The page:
Effectively this means that should customers want an iPhone, they will need to go on line or visit an Apple Store and deal with Apple directly, rather than go to a mobile phone outlet and take out a contract with one of the British phone networks. And how will this work in the UK – by an Apple user camping on a British network, in the same way that our phones camp onto foreign networks when we travel abroad for business or pleasure?
I suspect this means that Apple could try to make an “interconnect agreement” with one (or more) of the British networks, as the communications services contract which the customer will make will be with Apple rather than any of the current network operators. And so Apple will become a Communications Service Provider in its own right.
This throws up some interesting regulatory issues – as I am not sure if current laws would require Apple to adhere to all of Ofcom’s rules and requirements, especially if the contracts made it very clear that the customer was dealing with an entity that had its headquarters, say, somewhere else in Europe. I wonder if Apple could, say, decide to offer a pan European service with a single contract which required every user to accept, say, Irish rules (if, that is, Apple were to deem that Ireland were the best country to operate from within the EU). If the whole principle of the EU was to enable countries - and consumers – to shop and acquire services without regard for borders within the EU, then why should an international company not just choose one country and explain that if customers wanted that service, they would have to comply with the rules of just that certain member state?
While it sounds plausible in theory, I am not sure how it would work in practice. Customers, particularly in the communications sector, need lots of loving care and attention. Things do occasionally go wrong, and customers need reassuring voices on the end of a phone (or from across the counter in a well-equipped, and preferably local, shop) to help them deal with their problems.
Most mobile British networks, of course, sell some of their capacity to other providers, which is why there are many more mobile communication service providers than there are mobile network providers. So they tend to know the value in “wholesaling” capacity on the network. Then all they have to worry about is getting the technology to work. They don’t have to worry about the quirks of each individual customer who would be expected to pay someone else to use of the service that is being supplied. They don’t need small armies of people at call centres. The return on their investment is very different than if they were to have large armies of individual customers.
But how would the current service providers react to this wheeze, which appears to involve Apple wishing to take from the mobile providers customers who, through their use of the iPhone, are probably among those they would greatly like to keep. It’s an iconic brand, who take delight in offering high-specification devices, and it has millions of well-heeled and devoted followers. In terms of customer value, they probably make up a good percentage of the better customers around.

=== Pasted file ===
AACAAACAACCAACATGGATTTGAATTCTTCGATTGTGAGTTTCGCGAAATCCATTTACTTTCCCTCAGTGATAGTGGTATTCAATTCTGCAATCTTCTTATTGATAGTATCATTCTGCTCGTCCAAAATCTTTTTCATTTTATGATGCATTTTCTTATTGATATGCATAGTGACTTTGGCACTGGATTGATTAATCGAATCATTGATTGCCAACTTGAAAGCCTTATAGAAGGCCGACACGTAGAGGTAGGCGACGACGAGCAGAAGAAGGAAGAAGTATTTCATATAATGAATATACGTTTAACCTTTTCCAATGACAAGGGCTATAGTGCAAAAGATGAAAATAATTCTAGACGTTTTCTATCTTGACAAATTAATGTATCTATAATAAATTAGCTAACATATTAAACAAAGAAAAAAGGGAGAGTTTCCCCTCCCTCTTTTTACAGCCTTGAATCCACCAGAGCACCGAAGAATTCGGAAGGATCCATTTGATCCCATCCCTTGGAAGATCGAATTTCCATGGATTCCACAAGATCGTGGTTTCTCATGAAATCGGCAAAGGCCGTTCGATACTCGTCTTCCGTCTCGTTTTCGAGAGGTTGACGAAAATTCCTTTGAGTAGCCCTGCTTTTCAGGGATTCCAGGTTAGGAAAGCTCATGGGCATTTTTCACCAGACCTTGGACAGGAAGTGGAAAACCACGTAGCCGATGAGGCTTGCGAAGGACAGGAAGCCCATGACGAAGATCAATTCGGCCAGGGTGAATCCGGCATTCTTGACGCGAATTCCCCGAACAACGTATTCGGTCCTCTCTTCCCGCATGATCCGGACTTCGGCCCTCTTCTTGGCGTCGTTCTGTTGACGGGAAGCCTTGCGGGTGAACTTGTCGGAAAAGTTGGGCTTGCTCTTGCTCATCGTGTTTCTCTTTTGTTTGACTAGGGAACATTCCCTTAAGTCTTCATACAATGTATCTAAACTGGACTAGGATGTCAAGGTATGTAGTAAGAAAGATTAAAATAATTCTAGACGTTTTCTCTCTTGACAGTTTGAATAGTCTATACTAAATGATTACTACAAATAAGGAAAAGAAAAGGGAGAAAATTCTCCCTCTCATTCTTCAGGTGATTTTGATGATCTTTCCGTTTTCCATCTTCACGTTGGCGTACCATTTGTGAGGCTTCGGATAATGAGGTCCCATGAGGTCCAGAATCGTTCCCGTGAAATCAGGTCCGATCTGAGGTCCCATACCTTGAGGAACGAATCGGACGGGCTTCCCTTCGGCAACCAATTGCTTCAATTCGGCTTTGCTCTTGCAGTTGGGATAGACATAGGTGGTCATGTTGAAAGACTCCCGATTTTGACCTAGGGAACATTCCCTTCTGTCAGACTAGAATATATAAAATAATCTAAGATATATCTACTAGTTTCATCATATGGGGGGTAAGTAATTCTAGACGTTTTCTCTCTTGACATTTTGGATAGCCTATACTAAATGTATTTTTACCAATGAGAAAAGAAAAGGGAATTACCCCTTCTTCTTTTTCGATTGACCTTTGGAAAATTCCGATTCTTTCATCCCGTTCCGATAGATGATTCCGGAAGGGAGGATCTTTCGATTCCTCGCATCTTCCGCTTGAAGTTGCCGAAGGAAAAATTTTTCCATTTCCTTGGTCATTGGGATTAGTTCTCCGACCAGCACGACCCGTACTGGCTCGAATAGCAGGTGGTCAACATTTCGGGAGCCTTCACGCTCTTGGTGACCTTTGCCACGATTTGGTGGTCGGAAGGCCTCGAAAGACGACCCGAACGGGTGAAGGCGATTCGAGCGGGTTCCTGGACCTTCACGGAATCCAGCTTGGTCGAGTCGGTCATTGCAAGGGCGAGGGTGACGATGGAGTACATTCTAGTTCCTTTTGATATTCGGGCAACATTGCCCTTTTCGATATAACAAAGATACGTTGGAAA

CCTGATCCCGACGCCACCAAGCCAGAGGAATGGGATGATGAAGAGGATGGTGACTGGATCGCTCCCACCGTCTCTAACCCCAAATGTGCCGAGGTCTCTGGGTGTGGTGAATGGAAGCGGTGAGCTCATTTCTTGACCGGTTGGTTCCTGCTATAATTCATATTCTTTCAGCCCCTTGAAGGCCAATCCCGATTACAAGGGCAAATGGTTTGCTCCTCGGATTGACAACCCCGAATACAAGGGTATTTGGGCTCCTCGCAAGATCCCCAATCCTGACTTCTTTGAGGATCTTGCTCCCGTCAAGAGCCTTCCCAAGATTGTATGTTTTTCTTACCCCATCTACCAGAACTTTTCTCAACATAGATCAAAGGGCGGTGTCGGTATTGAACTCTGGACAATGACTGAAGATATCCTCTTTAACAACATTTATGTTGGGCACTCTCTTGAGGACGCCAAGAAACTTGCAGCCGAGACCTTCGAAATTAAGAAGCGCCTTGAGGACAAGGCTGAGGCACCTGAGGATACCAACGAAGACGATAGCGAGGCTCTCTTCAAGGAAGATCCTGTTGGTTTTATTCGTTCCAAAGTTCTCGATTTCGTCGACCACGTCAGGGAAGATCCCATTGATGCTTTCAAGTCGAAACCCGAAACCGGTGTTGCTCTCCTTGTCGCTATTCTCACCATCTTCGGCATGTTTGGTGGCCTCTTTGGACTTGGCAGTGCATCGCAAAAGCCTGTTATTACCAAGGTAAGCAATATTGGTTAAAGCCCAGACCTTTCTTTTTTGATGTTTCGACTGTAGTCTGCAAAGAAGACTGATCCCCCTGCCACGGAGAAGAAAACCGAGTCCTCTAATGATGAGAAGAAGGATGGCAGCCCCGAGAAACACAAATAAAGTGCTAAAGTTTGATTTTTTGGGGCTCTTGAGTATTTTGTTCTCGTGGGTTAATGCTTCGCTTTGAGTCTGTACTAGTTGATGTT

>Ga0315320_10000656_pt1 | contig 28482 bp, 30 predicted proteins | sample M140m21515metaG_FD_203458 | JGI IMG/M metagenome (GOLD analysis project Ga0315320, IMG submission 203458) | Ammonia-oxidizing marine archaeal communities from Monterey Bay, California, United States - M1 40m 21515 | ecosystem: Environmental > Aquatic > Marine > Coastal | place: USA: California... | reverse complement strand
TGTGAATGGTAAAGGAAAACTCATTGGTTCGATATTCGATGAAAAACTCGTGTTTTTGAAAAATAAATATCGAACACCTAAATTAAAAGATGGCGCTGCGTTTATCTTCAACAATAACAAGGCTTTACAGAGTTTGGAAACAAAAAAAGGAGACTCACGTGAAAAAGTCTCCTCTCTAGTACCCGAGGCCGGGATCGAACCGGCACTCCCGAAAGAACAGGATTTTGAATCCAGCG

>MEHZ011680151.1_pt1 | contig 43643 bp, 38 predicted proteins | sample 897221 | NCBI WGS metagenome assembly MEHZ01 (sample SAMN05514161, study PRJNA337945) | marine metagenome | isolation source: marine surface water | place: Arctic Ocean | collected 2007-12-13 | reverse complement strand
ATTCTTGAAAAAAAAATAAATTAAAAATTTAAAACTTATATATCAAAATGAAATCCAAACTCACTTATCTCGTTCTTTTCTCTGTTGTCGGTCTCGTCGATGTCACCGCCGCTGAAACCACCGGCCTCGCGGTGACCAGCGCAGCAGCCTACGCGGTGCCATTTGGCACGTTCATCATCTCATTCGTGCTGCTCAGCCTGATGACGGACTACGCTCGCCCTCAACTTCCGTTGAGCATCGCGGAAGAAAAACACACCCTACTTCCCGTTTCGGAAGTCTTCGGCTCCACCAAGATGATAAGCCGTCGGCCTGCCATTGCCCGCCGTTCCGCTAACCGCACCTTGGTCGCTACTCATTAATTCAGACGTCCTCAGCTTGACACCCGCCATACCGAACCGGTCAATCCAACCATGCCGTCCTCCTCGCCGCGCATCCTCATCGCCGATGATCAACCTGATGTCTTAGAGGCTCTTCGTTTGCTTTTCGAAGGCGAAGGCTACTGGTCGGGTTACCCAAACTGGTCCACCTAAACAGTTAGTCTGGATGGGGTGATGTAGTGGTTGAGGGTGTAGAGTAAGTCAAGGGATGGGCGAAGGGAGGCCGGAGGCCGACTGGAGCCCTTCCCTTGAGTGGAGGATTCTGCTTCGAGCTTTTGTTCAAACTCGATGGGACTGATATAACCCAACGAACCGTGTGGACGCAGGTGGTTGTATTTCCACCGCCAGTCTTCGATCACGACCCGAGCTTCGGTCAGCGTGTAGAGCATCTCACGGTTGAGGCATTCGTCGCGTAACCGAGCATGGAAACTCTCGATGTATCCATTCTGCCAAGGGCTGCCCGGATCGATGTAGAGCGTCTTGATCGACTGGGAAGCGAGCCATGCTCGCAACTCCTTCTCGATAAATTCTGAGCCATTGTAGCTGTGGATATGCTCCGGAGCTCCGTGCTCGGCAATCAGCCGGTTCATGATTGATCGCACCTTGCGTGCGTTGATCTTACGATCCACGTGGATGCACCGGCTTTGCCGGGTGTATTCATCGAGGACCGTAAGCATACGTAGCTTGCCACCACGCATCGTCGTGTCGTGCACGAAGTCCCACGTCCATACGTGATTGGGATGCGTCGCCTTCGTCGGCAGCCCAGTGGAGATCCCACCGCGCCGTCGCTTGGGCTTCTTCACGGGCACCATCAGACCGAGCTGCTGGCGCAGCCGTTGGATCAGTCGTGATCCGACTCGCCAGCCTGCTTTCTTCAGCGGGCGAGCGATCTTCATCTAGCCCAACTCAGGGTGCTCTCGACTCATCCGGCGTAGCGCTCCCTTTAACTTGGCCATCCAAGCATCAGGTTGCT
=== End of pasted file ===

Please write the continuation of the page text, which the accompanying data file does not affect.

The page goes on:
Miles Thomas, writing in Mobile Squared last August, pointed to research which has suggested that “the number of iPhones in the UK is forecast to rise 195% from 2.17 million at the end of 2009 to 6.4 million by the end of this year. The total number of iPhones in the market will top 9.4 million by the end of 2015 constituting 11% of the total devices used in the UK ... The iPhone comprised 2.7% of total active mobile devices in the UK at the end of 2009, and will rise to 7.9% by the end of this year, and hit the 10% mark around the end of 2012."
This is an impressive figure.
If Apple are able to control sales, they will obviously want to ensure that the network providers learn as little about “Apple’s” customers as possible. Using an analogy of the postal service, perhaps they’ll start to “double bag” the contents, so they can’t be steamed open in transit. Of course the law enforcement community will always want to use its RIPA powers to ensure that the bad guys don’t get away with anything naughty, so Apple will have to provide some way of dealing with the requests that will come their way. Just how a single law enforcement liaison centre, say based in Dublin, would be able to authenticate and deal with requests from officials in all manner of Member States I really don’t know. But then again that’s not my job to know.
And how Apple will deal with different communications date retention requirements in the different Member States, through its use of a central database, again I’m not too sure.
Given the problems I currently have with my internet service providers, I am so glad I have two broadband connections that feed my flat. It means that when one is down, I am able to switch to the other. I depend on the internet so much these days, and I hate being out of touch. I also quickly get frustrated when dealing with call centre staff who find my accent (and lack of technical awareness) difficult to comprehend. It would really be a leap of faith for me to say that I loved Apple and trusted Apple so much that I was prepared to deal directly with Apple, rather than a British Network Service Provider, for all of my communications needs. It’s a leap too far.
I'll stick with my Samsung Galazy S and my special deal with "Everything Everywhere." For now, at least.